Summary: Heralded as “a modern day Jane Austen” by USA Today, National Book Award finalist and New York Times bestselling author Allegra Goodman has compelled and delighted hundreds of thousands of readers. Now, in her most ambitious work yet, Goodman weaves together the worlds of Silicon Valley and rare book collecting in a delicious novel about appetite, temptation, and fulfillment.
Emily and Jessamine Bach are opposites in every way: Twenty-eight-year-old Emily is the CEO of Veritech, twenty-three-year-old Jess is an environmental activist and graduate student in philosophy. Pragmatic Emily is making a fortune in Silicon Valley, romantic Jess works in an antiquarian bookstore. Emily is rational and driven, while Jess is dreamy and whimsical. Emily’s boyfriend, Jonathan, is fantastically successful. Jess’s boyfriends, not so much—as her employer George points out in what he hopes is a completely disinterested way.
Bicoastal, surprising, rich in ideas and characters, The Cookbook Collector is a novel about getting and spending, and about the substitutions we make when we can’t find what we’re looking for: reading cookbooks instead of cooking, speculating instead of creating, collecting instead of living. But above all it is about holding on to what is real in a virtual world: love that stays. -- The Dial Press
I recently read (and enjoyed) another book that counts for the 2010 EW Summer Books Challenge that I'm hosting. This time it was THE COOKBOOK COLLECTOR by Allegra Goodman. This novel has received so much lavish praise and it has gathered its fair share of starred reviews from none other than Booklist, Library Journal, Publishers Weekly, and Kirkus. It was actually one of the novels that EW recommended that I was most looking forward to reading this summer.
Since I had to wait a few weeks for my turn at the library, I think my anticipation got the best of me. That's not to say that I didn't like this novel because I really did. In fact, I felt extremely satisfied when I finished this novel. I'm just saying that I wasn't always sure that I was going to appreciate THE COOKBOOK COLLECTOR. It actually took me awhile to "get into" this novel. I know that it wasn't because of the characters or the author's writing style, but rather because I felt that parts of the book were bogged down with detailed information about technology start-ups and IPOs -- lots of techno jargon. You'd think as a Finance major I'd like to read about those things, but I have to admit that they just don't interest me all that much.
Despite my slight issue, I ended up really enjoying THE COOKBOOK COLLECTOR. This might sound odd, but I was pleasantly surprised by everything the author was able to accomplish with this book. By that I mean, THE COOKBOOK COLLECTOR had so many wonderful elements that I love to see in fiction. There were interesting (and complex) characters, love and romance, lots of drama, and some deception. And, Ms. Goodman was also able to capture the essence of a fascinating time period -- the late 1990s and the early 2000s -- with her descriptions of IT start-ups and the rise and fall of the companies' net worth. However, what I think I appreciated the most about this novel was how it demonstrated so much about human nature. The characters (along with their quirks) were extremely honest, and parts of this novel were so astute that they seemed almost like very smart social commentaries about life and people's behavior.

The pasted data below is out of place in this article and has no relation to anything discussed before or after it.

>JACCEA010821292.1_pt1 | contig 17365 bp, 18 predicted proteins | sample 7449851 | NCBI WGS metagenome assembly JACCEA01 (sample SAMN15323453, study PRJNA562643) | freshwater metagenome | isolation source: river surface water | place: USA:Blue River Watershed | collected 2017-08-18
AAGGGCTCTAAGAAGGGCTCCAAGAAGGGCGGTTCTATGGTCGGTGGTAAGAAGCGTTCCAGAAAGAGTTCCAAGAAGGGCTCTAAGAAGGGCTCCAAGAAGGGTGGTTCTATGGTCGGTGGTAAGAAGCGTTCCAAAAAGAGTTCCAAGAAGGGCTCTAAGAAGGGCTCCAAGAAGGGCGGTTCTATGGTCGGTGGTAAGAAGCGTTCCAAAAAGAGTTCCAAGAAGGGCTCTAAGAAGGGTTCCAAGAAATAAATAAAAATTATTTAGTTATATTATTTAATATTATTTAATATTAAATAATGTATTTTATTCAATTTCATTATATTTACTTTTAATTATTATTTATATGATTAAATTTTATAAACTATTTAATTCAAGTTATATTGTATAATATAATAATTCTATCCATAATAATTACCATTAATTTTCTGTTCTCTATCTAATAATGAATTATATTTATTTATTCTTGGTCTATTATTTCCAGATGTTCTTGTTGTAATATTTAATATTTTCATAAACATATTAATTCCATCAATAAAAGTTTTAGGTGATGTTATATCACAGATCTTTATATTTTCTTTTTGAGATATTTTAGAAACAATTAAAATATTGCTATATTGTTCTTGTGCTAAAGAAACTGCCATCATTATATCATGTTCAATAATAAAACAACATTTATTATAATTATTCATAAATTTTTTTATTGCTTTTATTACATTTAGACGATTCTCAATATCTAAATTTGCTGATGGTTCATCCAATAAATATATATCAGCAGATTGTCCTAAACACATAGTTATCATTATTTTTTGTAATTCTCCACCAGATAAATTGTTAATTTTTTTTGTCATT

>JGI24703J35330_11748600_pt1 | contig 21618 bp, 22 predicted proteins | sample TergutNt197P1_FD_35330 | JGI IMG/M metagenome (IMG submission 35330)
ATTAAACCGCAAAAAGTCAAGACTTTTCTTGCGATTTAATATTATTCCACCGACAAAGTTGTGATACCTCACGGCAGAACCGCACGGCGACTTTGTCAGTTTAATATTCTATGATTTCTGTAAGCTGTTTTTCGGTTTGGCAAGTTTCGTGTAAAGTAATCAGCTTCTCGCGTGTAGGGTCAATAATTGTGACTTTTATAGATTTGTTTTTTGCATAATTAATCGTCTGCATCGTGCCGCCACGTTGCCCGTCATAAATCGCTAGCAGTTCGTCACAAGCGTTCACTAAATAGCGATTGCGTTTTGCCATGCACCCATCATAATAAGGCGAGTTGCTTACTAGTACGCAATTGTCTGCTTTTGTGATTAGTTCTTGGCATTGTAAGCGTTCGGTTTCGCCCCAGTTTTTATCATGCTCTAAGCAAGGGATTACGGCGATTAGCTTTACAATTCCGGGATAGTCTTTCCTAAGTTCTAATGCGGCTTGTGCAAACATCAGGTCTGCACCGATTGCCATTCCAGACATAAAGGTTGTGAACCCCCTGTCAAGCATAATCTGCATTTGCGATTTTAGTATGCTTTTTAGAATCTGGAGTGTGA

THE COOKBOOK COLLECTOR was the first novel that I've ever read by Allegra Goodman, but I'm certain that it won't be my last. I loved her writing style! She is without a doubt a fantastic storyteller, but she offers readers so much more than that. I thought her prose was eloquent, and some of her descriptions (like the one where Jessamine eats a peach) are positively beautiful. But I also liked how she incorporated so much humor into the story, especially with the back-and-forth exchanges between many of the characters. In addition, I just loved how her novel evoked all sorts of feelings in me like anger, sadness, disappointment, happiness, and most importantly hope.
I also appreciated how Ms. Goodman juxtaposed the two very different sisters, their lives and their choices. Emily appeared to have it all with a successful job, a great fiance, and tons of money. While Jessamine seemed a little lost with her "hippy" life and string of boyfriends. I think the contrast between their personalities demonstrated each character's strengths and weaknesses in a stronger light. What's so ironic is that while I definitely related more to Emily, I ended up falling in love with Jess!
After I finished THE COOKBOOK COLLECTOR, I was dying to discuss it with someone. When that happens, I always think that's an indication of a terrific book club read. The characters and their motivations are fascinating, but there are also some major themes about life in general that would be wonderful to analyze. Some of the topics that I thought were discussion worthy include sisterly relationships, love, passion, environmental causes, grief, dishonesty, competition, values, and ultimately happiness. I also think the entire theme of truly living life versus just kind of standing back and watching (as referenced in the book's title THE COOKBOOK COLLECTOR) is an extremely important part of this novel which will definitely cause you to think.
If you are a fan of women's fiction or literary fiction, then I highly recommend THE COOKBOOK COLLECTOR. It is a beautiful novel that is also extremely smart, and I'm sure you will appreciate it as much as I did.